Kuwait City, May 5, 2013 – Senior policymakers, analysts, and government officials from the Middle East and North Africa (MENA) region are meeting in Kuwait to discuss ways to protect the poor and vulnerable from income and unemployment shocks. The five-day course, the first of its kind in the region, is sponsored by the International Monetary Fund—Middle East Center for Economics and Finance in Kuwait, with support from the World Bank. Participants from Kuwait, Bahrain, Yemen, Egypt, Jordan, Lebanon, Palestine, Morocco, Tunisia, Iraq, Saudi Arabia, and Oman are discussing current social safety net (SSN) challenges in the MENA region and developing an in-depth understanding of the conceptual and practical issues involved in this area.
Mr. Abdelhadi Yousef, Director, IMF-Middle East Center for Economics and Finance said: “SSN programs have a profound impact on reaching the poorest segments of the population, more so than other interventions like universal price subsidies.”
The week-long course provides a knowledge-sharing platform and builds on practical experiences from around the world, including the latest research findings and operational work of the World Bank and other institutions. Participants will have the opportunity to present and discuss challenging SSN issues facing their own countries and to identify solutions. They will join the MENA Community of Practice, a virtual knowledge sharing forum to facilitate a discussion on how best to improve employment opportunities for youth in the region and manage risks faced by various households. In addition, the participants will join the Bank-supported global community of practice to share their main findings and lessons learned.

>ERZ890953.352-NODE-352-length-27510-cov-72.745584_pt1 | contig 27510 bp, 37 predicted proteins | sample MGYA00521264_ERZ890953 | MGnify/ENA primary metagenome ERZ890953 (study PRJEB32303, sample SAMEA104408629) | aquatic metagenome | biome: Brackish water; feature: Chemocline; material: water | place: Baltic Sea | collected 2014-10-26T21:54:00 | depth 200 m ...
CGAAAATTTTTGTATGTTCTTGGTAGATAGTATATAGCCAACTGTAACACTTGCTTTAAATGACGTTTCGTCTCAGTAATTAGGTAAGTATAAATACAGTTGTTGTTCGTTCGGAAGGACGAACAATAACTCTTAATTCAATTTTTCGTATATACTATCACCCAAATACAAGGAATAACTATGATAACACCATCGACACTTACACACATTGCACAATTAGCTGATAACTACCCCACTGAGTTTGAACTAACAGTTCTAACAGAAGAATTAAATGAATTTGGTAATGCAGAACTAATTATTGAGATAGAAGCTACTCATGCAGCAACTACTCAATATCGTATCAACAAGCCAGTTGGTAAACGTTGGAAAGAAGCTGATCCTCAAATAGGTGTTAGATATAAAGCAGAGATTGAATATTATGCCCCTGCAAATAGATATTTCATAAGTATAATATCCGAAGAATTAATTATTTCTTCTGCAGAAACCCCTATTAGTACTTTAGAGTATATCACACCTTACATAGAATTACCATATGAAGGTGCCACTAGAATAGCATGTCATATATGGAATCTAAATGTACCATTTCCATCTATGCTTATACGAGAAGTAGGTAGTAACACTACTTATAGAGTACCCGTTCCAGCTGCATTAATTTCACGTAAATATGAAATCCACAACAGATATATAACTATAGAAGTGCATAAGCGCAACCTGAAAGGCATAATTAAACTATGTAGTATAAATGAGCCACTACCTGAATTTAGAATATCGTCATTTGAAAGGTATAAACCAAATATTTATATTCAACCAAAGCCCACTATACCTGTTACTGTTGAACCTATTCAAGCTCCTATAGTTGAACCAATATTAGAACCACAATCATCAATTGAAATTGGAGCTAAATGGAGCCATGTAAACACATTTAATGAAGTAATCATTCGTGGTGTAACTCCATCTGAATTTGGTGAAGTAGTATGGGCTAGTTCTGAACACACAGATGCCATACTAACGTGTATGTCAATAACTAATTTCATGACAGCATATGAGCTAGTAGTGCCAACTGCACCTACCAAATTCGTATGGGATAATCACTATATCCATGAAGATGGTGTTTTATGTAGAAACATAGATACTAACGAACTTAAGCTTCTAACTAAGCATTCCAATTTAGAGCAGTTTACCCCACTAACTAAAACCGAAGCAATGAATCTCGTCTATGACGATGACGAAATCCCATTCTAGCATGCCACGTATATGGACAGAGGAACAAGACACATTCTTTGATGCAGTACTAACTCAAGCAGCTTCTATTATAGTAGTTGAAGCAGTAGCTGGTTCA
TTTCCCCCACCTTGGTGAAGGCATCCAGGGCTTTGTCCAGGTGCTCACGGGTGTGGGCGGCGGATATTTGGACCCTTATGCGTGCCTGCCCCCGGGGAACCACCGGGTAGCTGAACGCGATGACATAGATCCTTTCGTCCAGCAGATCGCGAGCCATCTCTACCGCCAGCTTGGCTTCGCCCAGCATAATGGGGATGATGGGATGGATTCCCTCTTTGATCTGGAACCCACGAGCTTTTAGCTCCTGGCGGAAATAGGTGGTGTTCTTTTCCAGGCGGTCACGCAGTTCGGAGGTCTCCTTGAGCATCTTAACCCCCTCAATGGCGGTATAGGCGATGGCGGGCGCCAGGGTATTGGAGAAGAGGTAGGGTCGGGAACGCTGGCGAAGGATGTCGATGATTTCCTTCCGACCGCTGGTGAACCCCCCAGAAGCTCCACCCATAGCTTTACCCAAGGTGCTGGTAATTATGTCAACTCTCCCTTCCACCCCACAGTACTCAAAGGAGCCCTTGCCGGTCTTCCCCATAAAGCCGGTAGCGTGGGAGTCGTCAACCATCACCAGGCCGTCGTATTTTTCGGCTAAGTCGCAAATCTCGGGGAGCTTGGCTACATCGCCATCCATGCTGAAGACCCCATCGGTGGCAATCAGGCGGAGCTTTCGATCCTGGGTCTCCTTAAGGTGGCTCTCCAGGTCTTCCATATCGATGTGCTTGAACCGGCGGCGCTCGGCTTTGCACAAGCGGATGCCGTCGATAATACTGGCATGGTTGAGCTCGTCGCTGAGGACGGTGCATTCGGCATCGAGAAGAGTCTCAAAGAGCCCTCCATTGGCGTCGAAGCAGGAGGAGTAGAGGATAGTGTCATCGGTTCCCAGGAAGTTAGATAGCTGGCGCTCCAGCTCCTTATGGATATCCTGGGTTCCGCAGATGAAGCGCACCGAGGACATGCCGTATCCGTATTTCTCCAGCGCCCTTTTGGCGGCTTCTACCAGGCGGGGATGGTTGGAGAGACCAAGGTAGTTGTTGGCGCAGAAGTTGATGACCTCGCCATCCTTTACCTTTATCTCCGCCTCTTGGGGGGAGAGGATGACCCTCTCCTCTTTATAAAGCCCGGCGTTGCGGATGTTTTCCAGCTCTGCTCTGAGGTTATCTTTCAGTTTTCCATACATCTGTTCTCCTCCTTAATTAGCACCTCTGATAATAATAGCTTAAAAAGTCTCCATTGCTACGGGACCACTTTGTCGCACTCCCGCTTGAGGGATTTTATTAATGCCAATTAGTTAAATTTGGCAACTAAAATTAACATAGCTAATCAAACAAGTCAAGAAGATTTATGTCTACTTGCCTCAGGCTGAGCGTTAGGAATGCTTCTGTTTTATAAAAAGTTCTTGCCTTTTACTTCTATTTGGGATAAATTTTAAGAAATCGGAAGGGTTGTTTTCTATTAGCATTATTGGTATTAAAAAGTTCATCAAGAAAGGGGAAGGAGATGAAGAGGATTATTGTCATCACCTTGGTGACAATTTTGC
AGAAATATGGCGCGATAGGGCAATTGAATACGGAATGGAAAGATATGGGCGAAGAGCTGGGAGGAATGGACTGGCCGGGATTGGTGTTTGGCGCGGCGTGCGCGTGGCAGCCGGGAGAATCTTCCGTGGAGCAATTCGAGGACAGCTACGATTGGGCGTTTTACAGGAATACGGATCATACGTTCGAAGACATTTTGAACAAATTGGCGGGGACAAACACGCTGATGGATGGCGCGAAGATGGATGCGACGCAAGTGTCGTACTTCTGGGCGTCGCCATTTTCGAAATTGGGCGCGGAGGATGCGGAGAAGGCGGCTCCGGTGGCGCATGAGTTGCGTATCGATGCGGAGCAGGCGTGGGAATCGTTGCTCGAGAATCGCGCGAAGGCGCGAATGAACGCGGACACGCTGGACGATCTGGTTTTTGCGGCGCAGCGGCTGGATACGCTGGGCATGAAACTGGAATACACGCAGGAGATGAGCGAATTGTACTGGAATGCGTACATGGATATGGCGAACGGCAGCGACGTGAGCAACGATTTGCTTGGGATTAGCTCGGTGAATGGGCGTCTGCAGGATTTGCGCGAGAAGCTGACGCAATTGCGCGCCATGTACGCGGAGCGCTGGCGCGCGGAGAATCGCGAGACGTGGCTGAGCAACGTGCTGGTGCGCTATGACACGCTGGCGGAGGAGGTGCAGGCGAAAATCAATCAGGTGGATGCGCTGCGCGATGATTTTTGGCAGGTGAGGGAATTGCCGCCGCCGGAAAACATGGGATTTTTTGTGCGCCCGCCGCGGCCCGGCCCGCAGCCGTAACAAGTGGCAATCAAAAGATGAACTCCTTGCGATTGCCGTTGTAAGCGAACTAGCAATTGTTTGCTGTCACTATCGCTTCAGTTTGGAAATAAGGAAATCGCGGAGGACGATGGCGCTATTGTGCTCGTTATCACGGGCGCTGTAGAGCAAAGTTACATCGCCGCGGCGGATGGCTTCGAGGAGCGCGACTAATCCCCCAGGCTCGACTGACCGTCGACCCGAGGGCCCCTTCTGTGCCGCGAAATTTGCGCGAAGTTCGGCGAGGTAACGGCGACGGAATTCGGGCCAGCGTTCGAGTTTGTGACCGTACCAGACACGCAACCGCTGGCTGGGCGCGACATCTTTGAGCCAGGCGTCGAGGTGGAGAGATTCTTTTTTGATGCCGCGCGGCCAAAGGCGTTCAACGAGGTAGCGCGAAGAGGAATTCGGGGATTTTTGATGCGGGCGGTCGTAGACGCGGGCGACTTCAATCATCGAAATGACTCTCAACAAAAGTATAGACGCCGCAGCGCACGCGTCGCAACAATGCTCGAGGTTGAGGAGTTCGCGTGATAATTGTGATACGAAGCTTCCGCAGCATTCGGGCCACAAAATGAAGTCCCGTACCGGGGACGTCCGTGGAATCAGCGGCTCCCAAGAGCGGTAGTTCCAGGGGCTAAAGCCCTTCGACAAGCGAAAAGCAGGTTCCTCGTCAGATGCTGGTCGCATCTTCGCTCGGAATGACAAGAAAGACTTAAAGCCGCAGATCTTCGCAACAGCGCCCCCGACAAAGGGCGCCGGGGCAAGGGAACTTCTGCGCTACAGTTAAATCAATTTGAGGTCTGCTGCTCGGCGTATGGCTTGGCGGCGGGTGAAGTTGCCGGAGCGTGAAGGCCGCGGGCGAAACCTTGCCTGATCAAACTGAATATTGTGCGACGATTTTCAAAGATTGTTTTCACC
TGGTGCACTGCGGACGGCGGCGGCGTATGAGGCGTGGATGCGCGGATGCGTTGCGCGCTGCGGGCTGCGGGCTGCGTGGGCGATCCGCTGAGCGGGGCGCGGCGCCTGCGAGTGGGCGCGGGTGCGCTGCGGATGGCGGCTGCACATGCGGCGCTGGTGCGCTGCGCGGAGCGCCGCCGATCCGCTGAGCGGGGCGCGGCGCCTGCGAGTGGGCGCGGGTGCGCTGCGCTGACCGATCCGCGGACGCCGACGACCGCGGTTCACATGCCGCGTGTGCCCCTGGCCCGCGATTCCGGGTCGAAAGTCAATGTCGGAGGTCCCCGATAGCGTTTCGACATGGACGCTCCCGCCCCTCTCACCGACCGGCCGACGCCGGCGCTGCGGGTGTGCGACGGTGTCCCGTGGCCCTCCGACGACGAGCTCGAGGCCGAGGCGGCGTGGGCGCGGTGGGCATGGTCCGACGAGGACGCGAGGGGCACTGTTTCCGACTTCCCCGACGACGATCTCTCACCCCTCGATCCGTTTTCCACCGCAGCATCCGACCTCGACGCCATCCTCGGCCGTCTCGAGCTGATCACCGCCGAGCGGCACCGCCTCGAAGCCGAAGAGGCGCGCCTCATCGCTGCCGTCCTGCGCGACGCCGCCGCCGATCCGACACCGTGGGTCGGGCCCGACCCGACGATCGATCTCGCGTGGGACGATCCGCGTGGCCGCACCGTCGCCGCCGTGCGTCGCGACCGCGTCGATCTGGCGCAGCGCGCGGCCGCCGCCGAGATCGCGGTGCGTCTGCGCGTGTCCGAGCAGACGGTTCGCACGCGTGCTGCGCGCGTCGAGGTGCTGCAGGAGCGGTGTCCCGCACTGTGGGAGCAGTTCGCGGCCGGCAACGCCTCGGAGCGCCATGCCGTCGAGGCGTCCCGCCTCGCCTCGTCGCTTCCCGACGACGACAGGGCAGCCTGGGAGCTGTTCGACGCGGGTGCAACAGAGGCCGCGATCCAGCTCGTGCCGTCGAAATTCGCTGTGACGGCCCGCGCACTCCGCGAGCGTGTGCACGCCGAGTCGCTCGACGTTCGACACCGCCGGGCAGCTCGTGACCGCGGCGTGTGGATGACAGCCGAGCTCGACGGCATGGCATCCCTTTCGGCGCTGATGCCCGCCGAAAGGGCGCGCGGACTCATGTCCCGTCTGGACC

“This course will provide an opportunity for practitioners from across the region to discuss not only best practices, but also ideas for implementing these best practices at the regional level,” said Bassam Ramadan, World Bank Country Manager in Kuwait. “This dialogue can help improve the effectiveness of social safety net programs in MENA and better address the specific needs and issues faced by the region.”
It is significant that the course is taking place in Kuwait since the country’s Ministry of Social Affairs and Labor has recently launched a Technical Cooperation Program with the World Bank to assess existing SSN policies and programs and to develop a strategic framework consistent with international practices and grounded in Kuwait’s socio-economic context. The program is aligned with the Ministry’s mandate and priorities as identified in Kuwait’s Development Plan which continues until 2014.
“One of the main priorities of the Ministry of Social Affairs is to ensure that the benefits of the country’s significant economic growth are broadly shared across various households and social strata especially vulnerable individuals,” said Zikra Ayed Al Rashidi, Minister of Social Affairs and Labor. “The shared growth should be supplemented by effective social safety net programs in Kuwait to protect and support these households and individuals in order to integrate them into society.”